From that study, two things became clear: the optimal thermostat setting in the delivery room is 76 degrees Fahrenheit, they needed to use preheated, radiant warmers in the incubators and encasing each baby in a makeshift, one-gallon, Ziploc® freezer bag poncho was ideal.

A hole is cut in the bottom of the bag and forms a makeshift poncho. Babies who need this treatment are then slid into the bag, with their head through the hole, keeping their bodies warm from the shoulders down.

Canon agrees it sounds unorthodox, but the numbers speak for themselves: since implementing this process, the percentage of hypothermic infants admitted to the NICU has decreased from 20 to 10 percent, and the percentage of infants with normal temperatures increased from 50 to 70 percent.

“One of the most important things we can do for babies at delivery is to keep them warm,” says Cannon. “There’s a lot of literature that shows evidence that the use of plastic wrap is beneficial for our tiniest patients, so here at Texas Health Fort Worth, we found what works best for us and our babies.”

Cannon adds that not every baby delivered at Texas Health Fort Worth requires this special treatment, just babies who are born before 32 weeks gestational age or those who are born weighing less than 1500 grams or 3.3 pounds.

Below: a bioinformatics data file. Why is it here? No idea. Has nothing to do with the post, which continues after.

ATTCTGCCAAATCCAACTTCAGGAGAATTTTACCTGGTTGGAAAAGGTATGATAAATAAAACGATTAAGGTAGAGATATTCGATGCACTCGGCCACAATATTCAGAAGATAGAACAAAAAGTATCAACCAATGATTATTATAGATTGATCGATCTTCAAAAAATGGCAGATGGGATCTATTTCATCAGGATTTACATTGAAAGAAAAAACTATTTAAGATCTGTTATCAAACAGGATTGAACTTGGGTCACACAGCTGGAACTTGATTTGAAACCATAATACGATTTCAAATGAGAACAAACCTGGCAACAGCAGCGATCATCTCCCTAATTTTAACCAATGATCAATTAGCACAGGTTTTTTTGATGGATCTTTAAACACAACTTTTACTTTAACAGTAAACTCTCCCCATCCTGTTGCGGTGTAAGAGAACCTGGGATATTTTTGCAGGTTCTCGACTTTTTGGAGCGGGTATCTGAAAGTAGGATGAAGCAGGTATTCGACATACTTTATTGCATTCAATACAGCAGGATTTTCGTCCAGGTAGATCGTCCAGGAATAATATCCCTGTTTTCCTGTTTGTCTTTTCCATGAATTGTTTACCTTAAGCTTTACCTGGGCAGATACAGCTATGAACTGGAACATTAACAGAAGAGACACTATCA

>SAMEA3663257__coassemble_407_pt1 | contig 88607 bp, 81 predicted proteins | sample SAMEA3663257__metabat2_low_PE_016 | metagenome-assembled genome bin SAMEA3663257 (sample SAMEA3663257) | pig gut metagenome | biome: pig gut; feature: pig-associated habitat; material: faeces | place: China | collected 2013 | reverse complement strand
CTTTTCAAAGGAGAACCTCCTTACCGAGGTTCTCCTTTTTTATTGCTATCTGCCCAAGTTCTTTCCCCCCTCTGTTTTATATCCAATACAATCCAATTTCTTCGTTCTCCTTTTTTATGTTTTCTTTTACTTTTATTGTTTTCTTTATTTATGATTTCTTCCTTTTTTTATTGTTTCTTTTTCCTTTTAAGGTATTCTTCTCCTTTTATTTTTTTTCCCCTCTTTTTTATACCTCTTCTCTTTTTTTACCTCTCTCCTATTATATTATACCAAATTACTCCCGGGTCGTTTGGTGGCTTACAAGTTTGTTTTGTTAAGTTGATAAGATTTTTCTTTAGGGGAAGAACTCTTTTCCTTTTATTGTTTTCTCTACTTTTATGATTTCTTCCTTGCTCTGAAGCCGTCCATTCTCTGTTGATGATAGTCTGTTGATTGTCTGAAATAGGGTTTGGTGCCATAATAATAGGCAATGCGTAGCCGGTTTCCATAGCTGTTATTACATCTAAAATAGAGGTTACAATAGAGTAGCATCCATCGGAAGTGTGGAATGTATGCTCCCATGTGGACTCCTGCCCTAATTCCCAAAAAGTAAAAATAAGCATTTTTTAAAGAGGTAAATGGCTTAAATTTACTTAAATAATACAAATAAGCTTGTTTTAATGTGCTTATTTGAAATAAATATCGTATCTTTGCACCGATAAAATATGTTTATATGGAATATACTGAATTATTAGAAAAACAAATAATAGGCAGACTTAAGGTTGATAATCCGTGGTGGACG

Since the practice is relatively new, Eidson says it can be a shocker to parents when they see their newborn donning their plastic poncho, but once the nurses explain the purpose, parents are all on board.

“When possible we educate the parents to be expecting the Ziploc® bag because when we first started it, it was kind of shocking, so we realized we do need to educate our parents before,” she says. “When we explain to them why we are doing it, they are absolutely fine because parents want to do what’s best for their babies.”

Both Eidson and Canon explain that Texas Health understands change and innovation go hand-in-hand, which is why we are always striving to find ground-breaking, well-researched treatment plans that could not only improve patient experience but also help transform medicine.

“We are always looking for evidence-based practices, best of care innovations, standard of care; we don’t just follow the status-quo,” says Eidson. “We want to do what’s best for our babies and their families, so we are always reading literature, working with our physicians, working with our team members to do what’s best for the babies.

So, what’s in store for the future? Eidson spares very few details but says Texas Health never stops aiming at improving patient experience.

“We are always looking for innovations,” she says. “We have a few pilots going on in hospitals with some very exciting innovations. Some innovations that would be less invasive to our patients, and I’m very excited to share those soon.”

Edison and Canon recently were featured on the Texas Health Out Loud podcast, discussing these NICU innovations.